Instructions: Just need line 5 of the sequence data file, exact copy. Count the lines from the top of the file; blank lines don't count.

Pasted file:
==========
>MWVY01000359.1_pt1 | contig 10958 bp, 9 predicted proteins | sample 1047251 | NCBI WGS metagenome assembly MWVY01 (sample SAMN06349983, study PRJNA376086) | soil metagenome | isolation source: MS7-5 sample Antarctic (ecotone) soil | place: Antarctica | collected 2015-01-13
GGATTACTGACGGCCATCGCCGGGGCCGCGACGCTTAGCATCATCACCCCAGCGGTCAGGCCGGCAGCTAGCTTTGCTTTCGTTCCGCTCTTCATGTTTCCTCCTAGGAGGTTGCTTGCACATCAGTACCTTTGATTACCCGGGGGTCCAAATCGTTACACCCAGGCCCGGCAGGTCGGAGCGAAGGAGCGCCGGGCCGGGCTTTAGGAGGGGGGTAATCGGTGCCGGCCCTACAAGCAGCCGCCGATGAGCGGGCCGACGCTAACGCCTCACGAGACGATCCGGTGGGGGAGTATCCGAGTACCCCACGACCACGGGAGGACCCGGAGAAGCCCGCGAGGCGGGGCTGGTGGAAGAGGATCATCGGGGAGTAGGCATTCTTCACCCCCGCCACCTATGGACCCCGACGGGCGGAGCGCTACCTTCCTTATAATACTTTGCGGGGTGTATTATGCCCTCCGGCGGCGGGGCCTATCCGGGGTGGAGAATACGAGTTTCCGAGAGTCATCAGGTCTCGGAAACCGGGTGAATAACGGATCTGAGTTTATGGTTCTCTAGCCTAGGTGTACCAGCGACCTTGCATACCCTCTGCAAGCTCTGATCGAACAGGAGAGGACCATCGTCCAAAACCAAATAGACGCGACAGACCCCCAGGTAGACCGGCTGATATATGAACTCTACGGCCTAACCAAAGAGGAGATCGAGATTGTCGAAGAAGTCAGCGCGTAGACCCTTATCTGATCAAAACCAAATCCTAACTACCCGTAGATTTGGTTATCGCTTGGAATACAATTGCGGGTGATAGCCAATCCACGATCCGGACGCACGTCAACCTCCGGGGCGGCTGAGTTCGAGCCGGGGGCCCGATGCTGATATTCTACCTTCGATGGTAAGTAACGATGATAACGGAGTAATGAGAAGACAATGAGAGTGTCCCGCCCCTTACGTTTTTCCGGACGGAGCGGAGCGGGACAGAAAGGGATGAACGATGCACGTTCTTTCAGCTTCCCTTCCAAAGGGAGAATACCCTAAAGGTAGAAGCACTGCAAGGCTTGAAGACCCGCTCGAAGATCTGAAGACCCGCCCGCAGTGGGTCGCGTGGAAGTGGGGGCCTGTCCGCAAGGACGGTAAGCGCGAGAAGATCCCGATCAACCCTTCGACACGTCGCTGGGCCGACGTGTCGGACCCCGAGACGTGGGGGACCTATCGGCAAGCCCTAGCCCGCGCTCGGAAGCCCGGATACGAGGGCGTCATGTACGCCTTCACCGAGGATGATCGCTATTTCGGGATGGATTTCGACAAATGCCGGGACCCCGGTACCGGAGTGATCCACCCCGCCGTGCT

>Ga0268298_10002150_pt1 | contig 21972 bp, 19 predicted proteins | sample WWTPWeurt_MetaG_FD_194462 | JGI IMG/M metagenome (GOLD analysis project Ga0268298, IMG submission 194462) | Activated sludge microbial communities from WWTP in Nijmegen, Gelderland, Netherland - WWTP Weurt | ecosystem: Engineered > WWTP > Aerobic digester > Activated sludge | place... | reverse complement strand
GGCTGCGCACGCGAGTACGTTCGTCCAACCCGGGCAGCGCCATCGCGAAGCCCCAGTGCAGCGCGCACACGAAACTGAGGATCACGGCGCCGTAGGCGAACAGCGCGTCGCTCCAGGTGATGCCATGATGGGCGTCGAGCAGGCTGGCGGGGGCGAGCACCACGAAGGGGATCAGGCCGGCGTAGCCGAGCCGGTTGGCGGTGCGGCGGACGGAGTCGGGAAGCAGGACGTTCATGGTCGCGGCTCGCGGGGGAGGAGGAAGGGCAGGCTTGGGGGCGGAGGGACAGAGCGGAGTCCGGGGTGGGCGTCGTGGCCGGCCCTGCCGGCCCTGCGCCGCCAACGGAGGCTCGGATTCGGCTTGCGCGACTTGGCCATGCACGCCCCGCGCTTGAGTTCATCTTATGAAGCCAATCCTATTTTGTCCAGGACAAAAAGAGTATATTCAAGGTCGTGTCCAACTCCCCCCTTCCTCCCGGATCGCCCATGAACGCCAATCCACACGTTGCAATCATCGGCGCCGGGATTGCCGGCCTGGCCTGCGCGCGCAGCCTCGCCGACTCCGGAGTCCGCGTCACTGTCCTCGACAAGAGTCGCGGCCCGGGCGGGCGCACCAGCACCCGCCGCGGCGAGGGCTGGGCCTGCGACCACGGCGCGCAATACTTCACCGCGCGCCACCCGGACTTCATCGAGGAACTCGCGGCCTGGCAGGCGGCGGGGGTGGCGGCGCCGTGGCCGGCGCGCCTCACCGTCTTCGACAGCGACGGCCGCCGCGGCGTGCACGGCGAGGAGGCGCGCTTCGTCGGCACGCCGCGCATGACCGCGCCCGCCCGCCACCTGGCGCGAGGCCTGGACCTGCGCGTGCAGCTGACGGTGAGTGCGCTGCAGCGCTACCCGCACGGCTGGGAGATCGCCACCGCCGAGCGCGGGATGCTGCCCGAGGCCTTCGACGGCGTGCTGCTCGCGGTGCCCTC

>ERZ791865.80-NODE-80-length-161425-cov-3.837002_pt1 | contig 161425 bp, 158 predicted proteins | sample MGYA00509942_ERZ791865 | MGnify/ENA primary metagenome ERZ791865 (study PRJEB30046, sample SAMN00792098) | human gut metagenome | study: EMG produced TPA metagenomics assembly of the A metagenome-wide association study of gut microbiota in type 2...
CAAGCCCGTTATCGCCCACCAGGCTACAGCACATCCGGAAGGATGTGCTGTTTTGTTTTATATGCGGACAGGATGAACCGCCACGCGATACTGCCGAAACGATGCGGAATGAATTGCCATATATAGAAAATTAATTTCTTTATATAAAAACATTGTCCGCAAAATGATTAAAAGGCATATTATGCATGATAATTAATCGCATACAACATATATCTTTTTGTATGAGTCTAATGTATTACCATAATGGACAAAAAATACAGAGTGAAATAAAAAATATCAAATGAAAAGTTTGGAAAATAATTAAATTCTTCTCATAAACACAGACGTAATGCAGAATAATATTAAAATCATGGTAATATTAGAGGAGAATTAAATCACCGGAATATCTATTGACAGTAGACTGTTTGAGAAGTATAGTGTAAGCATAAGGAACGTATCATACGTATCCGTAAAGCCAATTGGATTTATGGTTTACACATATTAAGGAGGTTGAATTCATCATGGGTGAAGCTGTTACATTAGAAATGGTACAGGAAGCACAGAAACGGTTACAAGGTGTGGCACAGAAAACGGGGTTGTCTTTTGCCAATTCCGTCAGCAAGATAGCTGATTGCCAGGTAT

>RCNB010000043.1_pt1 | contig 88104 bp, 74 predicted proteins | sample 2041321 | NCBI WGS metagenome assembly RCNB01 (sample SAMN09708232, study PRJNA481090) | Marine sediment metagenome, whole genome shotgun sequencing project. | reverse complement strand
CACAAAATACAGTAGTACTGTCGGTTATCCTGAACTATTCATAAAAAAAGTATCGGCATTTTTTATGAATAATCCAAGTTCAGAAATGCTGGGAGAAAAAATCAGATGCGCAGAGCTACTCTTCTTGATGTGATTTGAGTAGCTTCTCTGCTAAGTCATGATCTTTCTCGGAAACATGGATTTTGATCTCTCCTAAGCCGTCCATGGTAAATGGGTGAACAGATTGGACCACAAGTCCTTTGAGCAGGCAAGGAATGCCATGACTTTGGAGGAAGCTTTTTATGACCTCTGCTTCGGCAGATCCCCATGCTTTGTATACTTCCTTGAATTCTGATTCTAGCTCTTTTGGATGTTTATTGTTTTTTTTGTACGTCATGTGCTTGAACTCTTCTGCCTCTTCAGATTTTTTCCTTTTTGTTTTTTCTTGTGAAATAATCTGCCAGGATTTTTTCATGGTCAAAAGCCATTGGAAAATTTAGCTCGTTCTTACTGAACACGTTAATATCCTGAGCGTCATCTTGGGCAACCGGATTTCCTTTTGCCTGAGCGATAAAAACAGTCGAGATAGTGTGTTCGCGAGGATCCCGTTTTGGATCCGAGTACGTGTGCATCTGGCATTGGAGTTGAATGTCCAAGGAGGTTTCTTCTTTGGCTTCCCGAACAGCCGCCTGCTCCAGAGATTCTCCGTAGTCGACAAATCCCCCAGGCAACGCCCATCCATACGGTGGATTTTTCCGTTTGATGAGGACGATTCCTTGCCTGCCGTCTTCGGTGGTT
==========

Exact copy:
>ERZ791865.80-NODE-80-length-161425-cov-3.837002_pt1 | contig 161425 bp, 158 predicted proteins | sample MGYA00509942_ERZ791865 | MGnify/ENA primary metagenome ERZ791865 (study PRJEB30046, sample SAMN00792098) | human gut metagenome | study: EMG produced TPA metagenomics assembly of the A metagenome-wide association study of gut microbiota in type 2...